The influence of heavy physical effort on proteolytic adaptations in skeletal and heart muscle and aorta in rats
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Department of Clinical Nursing, Medical University, Warsaw, Poland
Department of Immunology, Transplantology and Internal Diseases, Medical University, Warsaw, Poland
Department of Hygiene, Epidemiology and Ergonomics, Medical University, Bialystok, Poland
Corresponding author
Bożena Czarkowska-Pączek   

Department of Clinical Nursing, Medical University of Warsaw, E. Ciolka Street 27, 01-445 Warsaw, Poland., Erazma Ciołka 27, 01-445 Warszawa, Poland
Ann Agric Environ Med. 2018;25(4):605-609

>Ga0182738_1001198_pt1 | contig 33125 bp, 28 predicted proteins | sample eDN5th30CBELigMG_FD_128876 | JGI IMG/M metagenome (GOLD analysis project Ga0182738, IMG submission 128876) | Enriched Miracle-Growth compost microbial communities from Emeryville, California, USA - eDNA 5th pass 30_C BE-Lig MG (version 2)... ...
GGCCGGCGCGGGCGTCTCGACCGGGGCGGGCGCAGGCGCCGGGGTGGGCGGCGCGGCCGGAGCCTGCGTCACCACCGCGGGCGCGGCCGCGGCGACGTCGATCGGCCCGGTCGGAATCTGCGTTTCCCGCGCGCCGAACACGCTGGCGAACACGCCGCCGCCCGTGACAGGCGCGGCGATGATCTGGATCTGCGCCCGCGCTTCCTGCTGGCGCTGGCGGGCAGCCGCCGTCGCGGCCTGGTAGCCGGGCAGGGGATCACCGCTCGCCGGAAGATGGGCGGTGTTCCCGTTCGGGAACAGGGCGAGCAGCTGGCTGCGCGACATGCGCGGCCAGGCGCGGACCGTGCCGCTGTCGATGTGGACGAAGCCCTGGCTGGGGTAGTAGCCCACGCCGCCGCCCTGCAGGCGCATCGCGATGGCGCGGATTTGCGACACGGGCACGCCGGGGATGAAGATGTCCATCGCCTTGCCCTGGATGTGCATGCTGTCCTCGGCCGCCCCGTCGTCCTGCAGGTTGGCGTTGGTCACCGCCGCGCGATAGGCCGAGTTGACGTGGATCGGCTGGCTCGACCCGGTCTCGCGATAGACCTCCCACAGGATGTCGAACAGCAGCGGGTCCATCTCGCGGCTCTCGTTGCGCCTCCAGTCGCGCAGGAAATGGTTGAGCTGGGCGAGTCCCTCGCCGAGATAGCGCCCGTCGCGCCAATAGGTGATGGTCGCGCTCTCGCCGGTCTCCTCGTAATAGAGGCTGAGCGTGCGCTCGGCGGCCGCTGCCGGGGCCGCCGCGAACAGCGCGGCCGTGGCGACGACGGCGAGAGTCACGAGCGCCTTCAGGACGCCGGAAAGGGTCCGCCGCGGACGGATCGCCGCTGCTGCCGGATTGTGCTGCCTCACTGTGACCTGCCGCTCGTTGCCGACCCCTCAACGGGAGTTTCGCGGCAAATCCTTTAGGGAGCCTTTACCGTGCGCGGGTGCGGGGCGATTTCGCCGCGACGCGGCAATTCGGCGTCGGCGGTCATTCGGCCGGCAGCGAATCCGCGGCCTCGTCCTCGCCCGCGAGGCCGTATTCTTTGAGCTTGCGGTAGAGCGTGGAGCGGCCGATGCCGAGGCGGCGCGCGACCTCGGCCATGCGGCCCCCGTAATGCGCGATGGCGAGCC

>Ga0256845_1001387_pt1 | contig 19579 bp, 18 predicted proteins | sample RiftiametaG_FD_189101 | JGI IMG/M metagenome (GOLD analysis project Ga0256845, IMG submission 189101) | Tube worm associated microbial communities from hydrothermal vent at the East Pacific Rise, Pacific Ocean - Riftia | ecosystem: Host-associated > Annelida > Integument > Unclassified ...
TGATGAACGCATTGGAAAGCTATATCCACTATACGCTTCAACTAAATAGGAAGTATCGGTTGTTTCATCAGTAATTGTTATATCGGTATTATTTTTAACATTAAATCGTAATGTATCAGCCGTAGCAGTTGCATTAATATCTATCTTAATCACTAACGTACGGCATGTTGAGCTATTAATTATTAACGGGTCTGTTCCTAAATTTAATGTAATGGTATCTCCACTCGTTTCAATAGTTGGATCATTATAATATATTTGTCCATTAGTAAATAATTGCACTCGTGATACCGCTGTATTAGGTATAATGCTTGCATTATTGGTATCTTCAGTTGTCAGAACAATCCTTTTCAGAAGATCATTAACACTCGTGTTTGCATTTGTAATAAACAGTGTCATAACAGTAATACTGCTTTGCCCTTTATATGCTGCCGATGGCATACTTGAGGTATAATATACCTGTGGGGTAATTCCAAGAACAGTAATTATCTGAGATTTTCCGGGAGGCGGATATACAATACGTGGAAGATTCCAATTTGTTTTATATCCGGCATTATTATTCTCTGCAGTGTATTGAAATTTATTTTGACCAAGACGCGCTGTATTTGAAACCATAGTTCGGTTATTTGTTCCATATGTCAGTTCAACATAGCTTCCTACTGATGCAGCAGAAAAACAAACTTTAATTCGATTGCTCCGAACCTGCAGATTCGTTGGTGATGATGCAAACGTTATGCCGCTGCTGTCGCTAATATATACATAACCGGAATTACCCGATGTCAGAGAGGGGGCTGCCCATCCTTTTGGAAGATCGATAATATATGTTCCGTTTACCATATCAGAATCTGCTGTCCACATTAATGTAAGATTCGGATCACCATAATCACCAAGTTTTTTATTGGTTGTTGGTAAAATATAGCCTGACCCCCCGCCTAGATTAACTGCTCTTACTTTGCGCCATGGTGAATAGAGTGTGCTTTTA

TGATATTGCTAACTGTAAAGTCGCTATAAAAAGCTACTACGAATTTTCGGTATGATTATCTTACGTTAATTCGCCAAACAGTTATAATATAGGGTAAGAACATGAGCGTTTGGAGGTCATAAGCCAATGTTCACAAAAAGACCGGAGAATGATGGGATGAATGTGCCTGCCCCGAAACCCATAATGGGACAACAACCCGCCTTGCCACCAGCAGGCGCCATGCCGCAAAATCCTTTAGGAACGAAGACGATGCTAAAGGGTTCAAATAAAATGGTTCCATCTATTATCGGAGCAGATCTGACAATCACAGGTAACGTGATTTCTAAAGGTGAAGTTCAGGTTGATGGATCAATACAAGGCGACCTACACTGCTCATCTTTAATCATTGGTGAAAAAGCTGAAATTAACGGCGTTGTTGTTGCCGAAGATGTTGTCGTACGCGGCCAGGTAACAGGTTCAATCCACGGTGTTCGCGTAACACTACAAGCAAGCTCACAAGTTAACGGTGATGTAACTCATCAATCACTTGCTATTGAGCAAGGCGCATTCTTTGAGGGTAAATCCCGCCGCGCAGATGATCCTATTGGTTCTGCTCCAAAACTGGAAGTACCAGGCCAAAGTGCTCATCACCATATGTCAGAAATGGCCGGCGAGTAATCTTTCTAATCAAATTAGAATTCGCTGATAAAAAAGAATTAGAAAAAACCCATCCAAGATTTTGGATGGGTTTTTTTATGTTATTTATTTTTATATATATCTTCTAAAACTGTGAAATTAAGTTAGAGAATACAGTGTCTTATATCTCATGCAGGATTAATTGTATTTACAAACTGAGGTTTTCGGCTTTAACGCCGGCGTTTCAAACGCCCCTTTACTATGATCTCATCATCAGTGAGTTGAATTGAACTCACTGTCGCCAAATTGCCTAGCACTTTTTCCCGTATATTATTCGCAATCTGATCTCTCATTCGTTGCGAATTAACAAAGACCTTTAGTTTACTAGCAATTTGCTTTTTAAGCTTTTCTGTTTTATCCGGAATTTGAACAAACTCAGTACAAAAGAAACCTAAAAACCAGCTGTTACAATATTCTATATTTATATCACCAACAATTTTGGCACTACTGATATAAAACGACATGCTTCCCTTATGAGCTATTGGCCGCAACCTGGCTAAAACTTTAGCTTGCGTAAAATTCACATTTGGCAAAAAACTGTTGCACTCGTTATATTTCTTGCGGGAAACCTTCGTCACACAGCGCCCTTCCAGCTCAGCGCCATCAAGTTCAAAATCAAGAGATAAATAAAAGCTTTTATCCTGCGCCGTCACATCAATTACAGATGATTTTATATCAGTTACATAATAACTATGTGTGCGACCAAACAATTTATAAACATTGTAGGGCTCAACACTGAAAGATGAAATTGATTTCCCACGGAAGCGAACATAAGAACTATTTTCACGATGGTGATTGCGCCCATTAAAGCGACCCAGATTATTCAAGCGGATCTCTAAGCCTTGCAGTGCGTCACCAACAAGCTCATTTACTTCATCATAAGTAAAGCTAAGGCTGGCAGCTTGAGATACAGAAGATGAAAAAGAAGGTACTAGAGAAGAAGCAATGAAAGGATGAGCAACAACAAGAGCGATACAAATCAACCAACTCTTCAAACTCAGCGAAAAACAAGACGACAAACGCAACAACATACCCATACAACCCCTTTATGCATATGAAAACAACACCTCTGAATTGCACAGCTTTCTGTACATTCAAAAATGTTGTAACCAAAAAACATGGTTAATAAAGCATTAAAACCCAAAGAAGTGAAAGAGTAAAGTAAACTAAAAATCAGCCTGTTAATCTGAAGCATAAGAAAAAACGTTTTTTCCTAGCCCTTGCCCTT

Physical effort can elicit differential adaptive changes in the tissues of trained versus untrained rats. Proteolytic activity in the extracellular matrix could be engaged in such adaptation due to its influence on the elasticity of tissues. The effects were investigated of a single physical effort on the activity of elastase, cathepsin K, and plasmin in the skeletal muscles, heart muscles, and aortas of untrained (UT, n=30) and trained (T, n=30) rats. T rats underwent 6 weeks of endurance training. After the last training session, T and UT rats were divided randomly into 3 subgroups. Ten rats from each group (Tpre, n=10) and (UTpre, n=10) were sacrificed. The other 20 rats from each group performed 60 min. of aerobic exercise and were sacrificed immediately post exercise (T0h, n=10; UT0h, n=10) or 3h later (T3h, n=10; UT3h, n=10). Enzyme activity was measured fluorometrically. Cathepsin K and plasmin activity increased in the soleus muscles of UT0h versus UTpre, plasmin activity increased also in UT3h versus UTpre. Elastase, cathepsin K and plasmin activity increased in the heart muscles of T0h and T3h versus Tpre. No aortic differences were observed. Thus, a single bout of physical effort elicited different responses in tissues of T versus UT rats. Increased proteolytic enzyme levels in muscles could influence tissue remodeling. Unchanged aortic cathepsin K levels may help prevent aortic remodeling and neointima formation.
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